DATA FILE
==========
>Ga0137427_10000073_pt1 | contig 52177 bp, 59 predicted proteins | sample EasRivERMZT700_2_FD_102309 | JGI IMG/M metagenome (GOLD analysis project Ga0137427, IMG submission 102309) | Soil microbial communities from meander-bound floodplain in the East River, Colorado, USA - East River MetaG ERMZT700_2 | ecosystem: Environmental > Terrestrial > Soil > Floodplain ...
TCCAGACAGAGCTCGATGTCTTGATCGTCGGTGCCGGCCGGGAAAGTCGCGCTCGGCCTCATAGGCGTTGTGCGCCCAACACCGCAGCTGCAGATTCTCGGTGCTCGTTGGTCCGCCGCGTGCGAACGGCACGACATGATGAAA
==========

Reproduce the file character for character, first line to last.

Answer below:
>Ga0137427_10000073_pt1 | contig 52177 bp, 59 predicted proteins | sample EasRivERMZT700_2_FD_102309 | JGI IMG/M metagenome (GOLD analysis project Ga0137427, IMG submission 102309) | Soil microbial communities from meander-bound floodplain in the East River, Colorado, USA - East River MetaG ERMZT700_2 | ecosystem: Environmental > Terrestrial > Soil > Floodplain ...
TCCAGACAGAGCTCGATGTCTTGATCGTCGGTGCCGGCCGGGAAAGTCGCGCTCGGCCTCATAGGCGTTGTGCGCCCAACACCGCAGCTGCAGATTCTCGGTGCTCGTTGGTCCGCCGCGTGCGAACGGCACGACATGATGAAA